News-Antique.com - Oct 19,2009 - In the mid-to-late 1930’s, when the country was struggling under the Great Depression, public interest was sparked by an ambitious roadway project, the Blue Ridge Parkway. Financed by FDR’s National Recovery Act and supported by the Civilian Conservation Corps, the parkway caught the imagination of many, including Fenton Art Glass.
At the time, they were struggling too, to keep the company going during hard times and had begun producing French opalescent glass in spiral optic. When they began developing their crest glass, which features a line of colored glass at the lip of a vase or bowl, the Blue Ridge came to mind, and so their first crestware features a cobalt-blue crest and was dubbed Fenton Blue Ridge.
The original Blue Ridge line was produced only in late 1938 and through 1939. The pieces included baskets, bowls, candle holders, vases, a hurricane lamp, top hat, pitcher & tumblers, and ‘nymph’ bowls. The opalescent glass alternates clear and white spirals, with deep blue crests, handles and sometimes bases. This glass combination was developed by Fenton artist, Pete Raymond in 1938. Today, these pieces are quite valuable. Pictured is a Blue Ridge rose bowl, which is available for sale at Art Glass & Collectibles Shop.
In 1985, for the Fenton 80th Anniversary, Blue Ridge glass was reissued, in ten new shapes and a limited edition 4-pc. vanity set was produced in 1986 as part of the Connoisseur Collection. The anniversary items included baskets, vases, lamp, bowl and a fairy light. Not to be confusing, but there’s a French Opalescent pitcher with a blue handle that’s often photographed alongside Blue Ridge pieces, but it does not have the all-important blue crest. The Connoisseur Collection vanity set is really a combination piece – the two perfume bottles are Blue Ridge, but the tray is French Opalescent, and the puffbox is French Royale (blue and white spirals, rather than opalescent white and clear). I happen to know that some experimental pieces were also made in blue and white spiral satin. The Connoisseur Collection was limited in production to 1986 and only 1000 sets were made.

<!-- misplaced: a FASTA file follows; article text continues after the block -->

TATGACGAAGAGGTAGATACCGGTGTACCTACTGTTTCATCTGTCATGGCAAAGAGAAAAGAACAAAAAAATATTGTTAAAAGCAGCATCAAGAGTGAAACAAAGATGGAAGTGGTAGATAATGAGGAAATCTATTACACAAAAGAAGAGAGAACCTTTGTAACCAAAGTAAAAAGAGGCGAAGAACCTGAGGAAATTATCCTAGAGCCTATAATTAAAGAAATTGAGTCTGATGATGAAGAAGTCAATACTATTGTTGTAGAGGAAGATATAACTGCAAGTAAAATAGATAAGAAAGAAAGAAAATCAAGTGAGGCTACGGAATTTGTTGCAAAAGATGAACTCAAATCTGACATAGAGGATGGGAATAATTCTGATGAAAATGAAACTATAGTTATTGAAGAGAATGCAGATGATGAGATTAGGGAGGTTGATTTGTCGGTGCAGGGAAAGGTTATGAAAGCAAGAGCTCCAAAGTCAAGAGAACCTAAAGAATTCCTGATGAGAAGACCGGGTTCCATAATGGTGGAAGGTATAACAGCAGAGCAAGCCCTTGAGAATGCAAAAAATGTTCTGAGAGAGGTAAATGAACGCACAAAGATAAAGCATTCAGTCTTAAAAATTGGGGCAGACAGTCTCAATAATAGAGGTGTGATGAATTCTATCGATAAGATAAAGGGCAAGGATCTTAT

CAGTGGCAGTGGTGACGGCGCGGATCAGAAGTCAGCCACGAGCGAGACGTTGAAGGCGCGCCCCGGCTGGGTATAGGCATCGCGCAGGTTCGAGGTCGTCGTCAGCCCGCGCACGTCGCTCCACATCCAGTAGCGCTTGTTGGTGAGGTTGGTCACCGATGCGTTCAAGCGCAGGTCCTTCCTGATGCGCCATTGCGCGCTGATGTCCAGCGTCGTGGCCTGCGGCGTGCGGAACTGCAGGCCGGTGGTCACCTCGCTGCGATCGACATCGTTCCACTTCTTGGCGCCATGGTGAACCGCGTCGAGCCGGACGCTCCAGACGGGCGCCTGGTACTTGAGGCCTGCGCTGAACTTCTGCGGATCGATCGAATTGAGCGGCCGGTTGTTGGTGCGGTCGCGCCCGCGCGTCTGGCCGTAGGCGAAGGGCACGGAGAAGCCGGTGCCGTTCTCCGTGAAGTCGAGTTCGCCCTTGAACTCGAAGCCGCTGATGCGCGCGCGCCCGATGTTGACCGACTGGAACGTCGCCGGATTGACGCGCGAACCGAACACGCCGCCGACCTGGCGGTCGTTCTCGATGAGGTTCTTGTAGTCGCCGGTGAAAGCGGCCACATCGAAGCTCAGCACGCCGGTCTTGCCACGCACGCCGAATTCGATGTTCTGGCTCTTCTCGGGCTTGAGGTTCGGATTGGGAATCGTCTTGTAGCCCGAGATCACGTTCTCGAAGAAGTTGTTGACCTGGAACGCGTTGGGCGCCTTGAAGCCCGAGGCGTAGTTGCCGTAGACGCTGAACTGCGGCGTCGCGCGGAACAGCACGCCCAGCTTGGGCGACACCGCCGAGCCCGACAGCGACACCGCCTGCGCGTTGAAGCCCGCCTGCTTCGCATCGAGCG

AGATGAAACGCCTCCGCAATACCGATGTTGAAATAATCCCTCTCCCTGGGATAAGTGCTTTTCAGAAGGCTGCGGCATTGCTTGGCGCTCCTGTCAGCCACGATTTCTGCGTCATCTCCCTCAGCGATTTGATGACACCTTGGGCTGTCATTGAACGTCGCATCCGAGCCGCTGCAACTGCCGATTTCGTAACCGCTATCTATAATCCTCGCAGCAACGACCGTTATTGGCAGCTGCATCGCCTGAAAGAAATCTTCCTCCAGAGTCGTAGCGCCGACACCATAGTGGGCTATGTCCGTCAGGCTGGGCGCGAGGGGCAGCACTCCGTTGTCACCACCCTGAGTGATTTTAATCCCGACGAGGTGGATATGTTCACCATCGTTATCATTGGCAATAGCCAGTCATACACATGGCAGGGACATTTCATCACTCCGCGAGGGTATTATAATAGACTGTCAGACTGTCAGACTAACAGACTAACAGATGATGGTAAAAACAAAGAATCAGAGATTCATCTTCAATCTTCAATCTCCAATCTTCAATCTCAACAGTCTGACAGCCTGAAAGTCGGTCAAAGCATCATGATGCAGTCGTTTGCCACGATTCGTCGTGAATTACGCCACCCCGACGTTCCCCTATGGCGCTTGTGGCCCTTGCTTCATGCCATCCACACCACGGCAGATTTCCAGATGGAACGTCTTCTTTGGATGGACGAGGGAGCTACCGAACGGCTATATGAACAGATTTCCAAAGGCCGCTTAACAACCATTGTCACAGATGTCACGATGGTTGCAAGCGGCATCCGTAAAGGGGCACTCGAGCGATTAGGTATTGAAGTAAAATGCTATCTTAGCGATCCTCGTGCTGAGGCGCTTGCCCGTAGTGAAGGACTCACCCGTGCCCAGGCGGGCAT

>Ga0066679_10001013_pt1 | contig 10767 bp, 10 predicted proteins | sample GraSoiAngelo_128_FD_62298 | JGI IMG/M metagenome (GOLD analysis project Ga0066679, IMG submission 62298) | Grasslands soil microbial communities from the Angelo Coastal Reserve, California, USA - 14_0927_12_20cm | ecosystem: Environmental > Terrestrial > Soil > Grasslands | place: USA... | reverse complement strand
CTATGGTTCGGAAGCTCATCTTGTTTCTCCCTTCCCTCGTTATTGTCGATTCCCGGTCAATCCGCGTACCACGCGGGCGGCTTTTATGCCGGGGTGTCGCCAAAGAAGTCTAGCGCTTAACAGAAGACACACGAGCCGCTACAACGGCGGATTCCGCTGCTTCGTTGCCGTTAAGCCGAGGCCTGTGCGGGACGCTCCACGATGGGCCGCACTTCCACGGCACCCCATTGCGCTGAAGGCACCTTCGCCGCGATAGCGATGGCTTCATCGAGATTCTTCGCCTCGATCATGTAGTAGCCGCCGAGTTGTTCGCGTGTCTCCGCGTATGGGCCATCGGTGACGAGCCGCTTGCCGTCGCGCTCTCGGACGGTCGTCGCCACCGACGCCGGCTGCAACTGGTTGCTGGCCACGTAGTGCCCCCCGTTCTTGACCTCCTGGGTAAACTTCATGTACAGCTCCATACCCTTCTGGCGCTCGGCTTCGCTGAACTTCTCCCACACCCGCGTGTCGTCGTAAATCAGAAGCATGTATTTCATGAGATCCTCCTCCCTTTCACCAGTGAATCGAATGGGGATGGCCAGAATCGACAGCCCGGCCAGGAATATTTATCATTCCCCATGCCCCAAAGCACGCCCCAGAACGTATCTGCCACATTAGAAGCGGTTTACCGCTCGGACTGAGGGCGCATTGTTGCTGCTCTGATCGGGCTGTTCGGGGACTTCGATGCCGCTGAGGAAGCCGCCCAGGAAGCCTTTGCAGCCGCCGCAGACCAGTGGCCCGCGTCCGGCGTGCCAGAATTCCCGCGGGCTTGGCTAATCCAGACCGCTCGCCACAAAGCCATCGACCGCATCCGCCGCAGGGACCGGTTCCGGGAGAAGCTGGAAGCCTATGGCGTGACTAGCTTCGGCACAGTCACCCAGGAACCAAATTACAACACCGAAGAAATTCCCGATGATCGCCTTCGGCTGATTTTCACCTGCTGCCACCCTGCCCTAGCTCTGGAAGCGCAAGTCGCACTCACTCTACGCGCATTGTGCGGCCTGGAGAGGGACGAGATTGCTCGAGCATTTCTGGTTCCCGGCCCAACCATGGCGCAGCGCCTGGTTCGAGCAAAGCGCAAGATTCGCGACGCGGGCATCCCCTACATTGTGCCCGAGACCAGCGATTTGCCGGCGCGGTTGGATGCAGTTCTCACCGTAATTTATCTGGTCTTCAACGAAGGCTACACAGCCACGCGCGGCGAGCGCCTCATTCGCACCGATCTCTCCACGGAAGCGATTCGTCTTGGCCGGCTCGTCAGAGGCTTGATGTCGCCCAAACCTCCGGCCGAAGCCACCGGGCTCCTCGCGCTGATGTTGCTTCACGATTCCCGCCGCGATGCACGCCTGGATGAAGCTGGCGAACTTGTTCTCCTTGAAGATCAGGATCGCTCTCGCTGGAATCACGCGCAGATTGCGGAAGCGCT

Pieces from either production are valuable, but of course the 1939 issue is quite a bit more difficult to find and therefore, highly prized. They’re a nice combination of American history and Fenton Art Glass history, and at all times, quite lovely pieces that would be a great addition to any collection.